India had a dedicated fitness and training camp under the supervision of coach Raman at NCA in June. Considering it necessary for the team, Kaur stressed, “We had a great time. The head coach is one of the most experienced coaches and under his guidance we shall have plenty of opportunities to grow better.”

Arjuna awardee Kaur has represented India in just two Tests in her decade-long career so far. With England and Australia competing in a multi-format Ashes series which include s one-off Test, she highlighted the need of having the longest format in India women’s team’s schedule.

“Yes (India women should play in Ashes-like format). Test matches can have a great impact on a player’s performance and level of understanding as a cricketer,” she said.

BCCI, for the first time ever, conducted a separate conclave for women captains and coaches in May. A number of captains expressed their desire to play multi-day cricket, a format on which the Indian cricket board is not focusing just yet as they want to follow the ICC’s vision of promoting women’s cricket through the limited-overs format.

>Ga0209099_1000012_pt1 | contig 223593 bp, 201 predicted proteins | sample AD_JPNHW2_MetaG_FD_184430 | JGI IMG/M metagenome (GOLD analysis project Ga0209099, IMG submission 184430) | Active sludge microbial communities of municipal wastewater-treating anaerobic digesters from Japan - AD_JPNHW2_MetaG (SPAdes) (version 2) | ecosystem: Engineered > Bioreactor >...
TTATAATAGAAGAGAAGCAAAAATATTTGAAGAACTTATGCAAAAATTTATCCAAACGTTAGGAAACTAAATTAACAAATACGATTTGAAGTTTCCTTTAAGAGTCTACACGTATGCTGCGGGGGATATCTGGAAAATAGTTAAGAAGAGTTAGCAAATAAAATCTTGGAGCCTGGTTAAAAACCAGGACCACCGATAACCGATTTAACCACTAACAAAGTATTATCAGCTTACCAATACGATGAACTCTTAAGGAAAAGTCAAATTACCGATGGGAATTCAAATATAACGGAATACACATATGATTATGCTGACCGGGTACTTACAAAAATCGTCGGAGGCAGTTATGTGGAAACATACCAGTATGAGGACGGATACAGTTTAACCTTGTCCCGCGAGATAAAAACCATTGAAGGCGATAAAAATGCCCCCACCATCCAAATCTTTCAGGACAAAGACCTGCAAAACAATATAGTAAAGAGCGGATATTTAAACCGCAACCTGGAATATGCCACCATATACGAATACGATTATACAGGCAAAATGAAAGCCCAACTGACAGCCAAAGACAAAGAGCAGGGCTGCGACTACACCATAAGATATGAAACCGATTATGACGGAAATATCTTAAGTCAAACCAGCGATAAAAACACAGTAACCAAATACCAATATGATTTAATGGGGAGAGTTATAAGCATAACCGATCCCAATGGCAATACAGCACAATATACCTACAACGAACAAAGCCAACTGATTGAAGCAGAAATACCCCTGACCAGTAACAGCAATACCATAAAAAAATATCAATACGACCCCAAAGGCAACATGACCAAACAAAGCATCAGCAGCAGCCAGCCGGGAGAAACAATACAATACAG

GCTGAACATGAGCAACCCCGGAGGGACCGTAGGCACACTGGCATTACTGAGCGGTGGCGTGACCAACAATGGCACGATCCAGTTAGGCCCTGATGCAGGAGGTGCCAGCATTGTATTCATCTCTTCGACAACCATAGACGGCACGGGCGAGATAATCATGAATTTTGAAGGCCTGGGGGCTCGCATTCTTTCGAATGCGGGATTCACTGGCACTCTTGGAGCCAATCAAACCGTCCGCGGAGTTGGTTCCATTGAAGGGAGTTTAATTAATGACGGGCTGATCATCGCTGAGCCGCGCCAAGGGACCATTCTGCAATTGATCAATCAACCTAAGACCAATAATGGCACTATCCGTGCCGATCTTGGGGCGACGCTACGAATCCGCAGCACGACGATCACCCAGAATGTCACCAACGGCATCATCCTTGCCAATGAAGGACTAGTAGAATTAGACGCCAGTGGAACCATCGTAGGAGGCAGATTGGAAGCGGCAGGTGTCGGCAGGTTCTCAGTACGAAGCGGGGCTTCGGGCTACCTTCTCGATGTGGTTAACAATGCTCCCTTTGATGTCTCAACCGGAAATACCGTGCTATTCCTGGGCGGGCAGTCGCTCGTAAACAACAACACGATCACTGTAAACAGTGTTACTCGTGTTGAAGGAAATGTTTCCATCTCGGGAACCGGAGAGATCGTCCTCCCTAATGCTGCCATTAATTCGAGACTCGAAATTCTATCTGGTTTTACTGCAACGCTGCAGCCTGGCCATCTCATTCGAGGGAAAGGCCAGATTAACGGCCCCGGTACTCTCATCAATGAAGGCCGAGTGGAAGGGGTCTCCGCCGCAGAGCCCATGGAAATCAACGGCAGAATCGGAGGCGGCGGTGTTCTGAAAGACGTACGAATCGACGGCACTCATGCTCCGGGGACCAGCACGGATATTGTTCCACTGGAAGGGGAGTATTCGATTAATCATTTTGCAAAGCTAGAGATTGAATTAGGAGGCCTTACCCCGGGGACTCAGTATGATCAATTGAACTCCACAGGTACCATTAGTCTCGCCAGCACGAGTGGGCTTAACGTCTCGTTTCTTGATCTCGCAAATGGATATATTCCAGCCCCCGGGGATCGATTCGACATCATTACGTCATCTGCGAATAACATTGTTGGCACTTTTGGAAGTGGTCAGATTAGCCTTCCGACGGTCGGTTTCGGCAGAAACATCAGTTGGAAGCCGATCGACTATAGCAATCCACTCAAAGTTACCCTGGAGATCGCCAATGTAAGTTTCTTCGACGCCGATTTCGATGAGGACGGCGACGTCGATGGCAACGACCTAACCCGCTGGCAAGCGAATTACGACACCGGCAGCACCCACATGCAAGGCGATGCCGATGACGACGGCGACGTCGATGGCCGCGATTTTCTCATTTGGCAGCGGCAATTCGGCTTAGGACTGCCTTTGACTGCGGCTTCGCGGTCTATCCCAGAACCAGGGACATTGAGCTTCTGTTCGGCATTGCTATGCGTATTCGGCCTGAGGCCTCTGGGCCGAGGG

Kaur became the first Indian to sign an overseas T20 contract -- Women’s Big Bash League in 2016. She played for Sydney Thunders and got the exposure that enhanced her training, fitness and overall game.

Recalling her experience, she said, “I was fortunate enough to sign a contract with WBBL in 2016. It was an all-new experience playing amongst the world-class players, learning the new drills and team bonding skills.”

A year later, in 2017, she signed with Lancashire Thunder for KSL. Apart from Kaur, Mandhana will return while all-rounder Deepti Sharma will debut for Western Storm. The fourth edition of the tournament will also see batswoman Jemimah Rodrigues playing for Yorkshire Diamonds in her maiden stint at the UK-based league.

“I am very excited for KSL. I really enjoy the games. I am very happy for Jemi and Deepti who will be debuting (at) the KSL this season. They will have a wonderful time. And I wish them all the luck. They both are extremely talented and will get more experience while they are there,” Kaur signed off.

KSL will begin on August 6, with Thunder and Southern Vipers playing in the curtain-raiser at Aigburth, Liverpool.

First Published: Jul 29, 2019 13:47 IST